This past summer we traveled to Washington, D.C. for a short vacation and visited the MLK Memorial. You can read about the memorial on the National Park Service website by clicking here.
The Memorial is breathtaking. The statue of Dr. King is huge, and his famous quotes are carved into the walls surrounding. Here is a picture from our trip:
A description of the memorial, from washington.org:
The centerpiece of the memorial is a 30-foot statue of Dr. King. His likeness is carved into the Stone of Hope, which emerges powerfully from two large boulders. The two boulders, which started as one, represent the Mountain of Despair. The boulders are split in half to give way to the Stone of Hope, which appears to have been thrust forward toward the horizon in a great monolithic struggle. The Stone of Hope and the Mountain of Despair together represent the soul-stirring words from Dr. King’s history-making “I Have a Dream” speech. On the visible side of the Stone of Hope, the text from King’s famed 1963 speech is cut sharply into the rock: “Out of the mountain of despair, a stone of hope.” Every visitor enters through the Mountain of Despair and tours the memorial as if moving through the struggle that Dr. King faced during his life. Visitors end in the open freedom of the plaza. The solitary Stone of Hope stands proudly in the plaza, where the civil rights leader gazes over the Tidal Basin toward the horizon, forever encouraging all citizens to strive for justice and equality.
Here’s an excerpt from Dr. King’s Nobel Peace Prize acceptance speech of December 10, 1964.
I accept the Nobel Prize for Peace at a moment when 22 million Negroes of the United States of America are engaged in a creative battle to end the long night of racial injustice. I accept this award on behalf of a civil rights movement which is moving with determination and a majestic scorn for risk and danger to establish a reign of freedom and a rule of justice.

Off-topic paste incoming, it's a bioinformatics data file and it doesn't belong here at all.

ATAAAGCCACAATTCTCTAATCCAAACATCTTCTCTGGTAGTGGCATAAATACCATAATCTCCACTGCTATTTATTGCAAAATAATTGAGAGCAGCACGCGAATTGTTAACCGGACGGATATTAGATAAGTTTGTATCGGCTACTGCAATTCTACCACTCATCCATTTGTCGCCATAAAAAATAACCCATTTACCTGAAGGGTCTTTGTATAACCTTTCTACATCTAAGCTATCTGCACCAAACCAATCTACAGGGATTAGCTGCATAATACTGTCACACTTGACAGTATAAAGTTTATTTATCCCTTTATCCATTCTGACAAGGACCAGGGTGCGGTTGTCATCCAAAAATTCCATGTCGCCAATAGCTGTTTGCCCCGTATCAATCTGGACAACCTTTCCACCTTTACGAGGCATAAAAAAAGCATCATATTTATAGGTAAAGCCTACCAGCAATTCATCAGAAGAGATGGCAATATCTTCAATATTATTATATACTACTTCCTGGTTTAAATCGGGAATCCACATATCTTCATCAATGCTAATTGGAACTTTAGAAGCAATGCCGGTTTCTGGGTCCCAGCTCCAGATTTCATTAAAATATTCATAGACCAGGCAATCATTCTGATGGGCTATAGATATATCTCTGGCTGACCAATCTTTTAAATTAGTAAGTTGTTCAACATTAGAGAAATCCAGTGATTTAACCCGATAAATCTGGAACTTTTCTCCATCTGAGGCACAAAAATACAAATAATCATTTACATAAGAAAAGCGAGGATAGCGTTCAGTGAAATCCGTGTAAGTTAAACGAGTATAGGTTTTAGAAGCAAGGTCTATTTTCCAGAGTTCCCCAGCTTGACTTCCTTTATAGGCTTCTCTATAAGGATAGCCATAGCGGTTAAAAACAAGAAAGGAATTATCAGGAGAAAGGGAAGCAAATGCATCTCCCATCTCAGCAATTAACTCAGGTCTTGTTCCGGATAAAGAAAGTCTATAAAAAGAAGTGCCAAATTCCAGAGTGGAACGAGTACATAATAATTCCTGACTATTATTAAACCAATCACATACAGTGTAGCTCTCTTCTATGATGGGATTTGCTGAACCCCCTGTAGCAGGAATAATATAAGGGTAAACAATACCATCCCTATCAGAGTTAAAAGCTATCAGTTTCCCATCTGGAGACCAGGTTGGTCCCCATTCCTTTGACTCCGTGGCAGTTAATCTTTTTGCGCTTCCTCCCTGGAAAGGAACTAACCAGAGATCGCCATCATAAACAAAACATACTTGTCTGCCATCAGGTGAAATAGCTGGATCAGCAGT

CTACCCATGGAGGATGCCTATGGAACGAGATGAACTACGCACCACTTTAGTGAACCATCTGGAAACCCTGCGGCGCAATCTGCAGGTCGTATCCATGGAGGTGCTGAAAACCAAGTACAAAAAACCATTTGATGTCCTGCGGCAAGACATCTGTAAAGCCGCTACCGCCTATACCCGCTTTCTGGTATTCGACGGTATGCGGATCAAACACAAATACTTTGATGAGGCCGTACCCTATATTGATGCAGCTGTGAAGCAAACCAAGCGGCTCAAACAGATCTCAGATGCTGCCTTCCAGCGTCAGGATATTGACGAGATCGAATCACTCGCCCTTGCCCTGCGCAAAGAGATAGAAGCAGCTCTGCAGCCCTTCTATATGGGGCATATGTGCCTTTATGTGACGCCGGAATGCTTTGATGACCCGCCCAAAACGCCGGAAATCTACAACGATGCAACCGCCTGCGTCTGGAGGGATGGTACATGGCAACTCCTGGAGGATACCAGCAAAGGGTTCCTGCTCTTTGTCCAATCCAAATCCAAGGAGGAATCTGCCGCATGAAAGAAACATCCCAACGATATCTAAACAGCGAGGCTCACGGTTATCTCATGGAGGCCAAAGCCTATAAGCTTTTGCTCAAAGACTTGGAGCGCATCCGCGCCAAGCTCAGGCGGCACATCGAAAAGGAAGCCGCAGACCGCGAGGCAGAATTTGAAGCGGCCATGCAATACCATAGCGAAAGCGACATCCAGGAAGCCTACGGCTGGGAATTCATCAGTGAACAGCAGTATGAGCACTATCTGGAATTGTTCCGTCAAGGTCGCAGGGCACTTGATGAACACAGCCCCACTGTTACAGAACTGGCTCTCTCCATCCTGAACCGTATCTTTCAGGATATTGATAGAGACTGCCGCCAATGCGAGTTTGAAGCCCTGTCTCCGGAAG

Therefore, I must ask why this prize is awarded to a movement which is beleaguered and committed to unrelenting struggle; to a movement which has not won the very peace and brotherhood which is the essence of the Nobel Prize.
After contemplation, I conclude that this award which I receive on behalf of that movement is a profound recognition that nonviolence is the answer to the crucial political and moral question of our time – the need for man to overcome oppression and violence without resorting to violence and oppression. Civilization and violence are antithetical concepts. Negroes of the United States, following the people of India, have demonstrated that nonviolence is not sterile passivity, but a powerful moral force which makes for social transformation. Sooner or later all the people of the world will have to discover a way to live together in peace, and thereby transform this pending cosmic elegy into a creative psalm of brotherhood. If this is to be achieved, man must evolve for all human conflict a method which rejects revenge, aggression and retaliation. The foundation of such a method is love.
You can read the entire speech on the Nobel Prize website by clicking here. It’s a great speech, well worth your time.
Two years ago I posted about MLK day, amazed that Dr. King was only 39 years old when he was assassinated. You can see that post here.
Dr. King was born in 1929, so he’d be celebrating his 86th birthday this month. I wonder if things would be different today if he hadn’t been killed. How would his influence develop over the years? How would he feel about what’s going on politically and socially in the world? Maybe some of the recent horrible events, domestic and international, wouldn’t have happened at all.
Sadly, we will never know what he could have further accomplished. I bet it would have been significant.
May he rest in peace.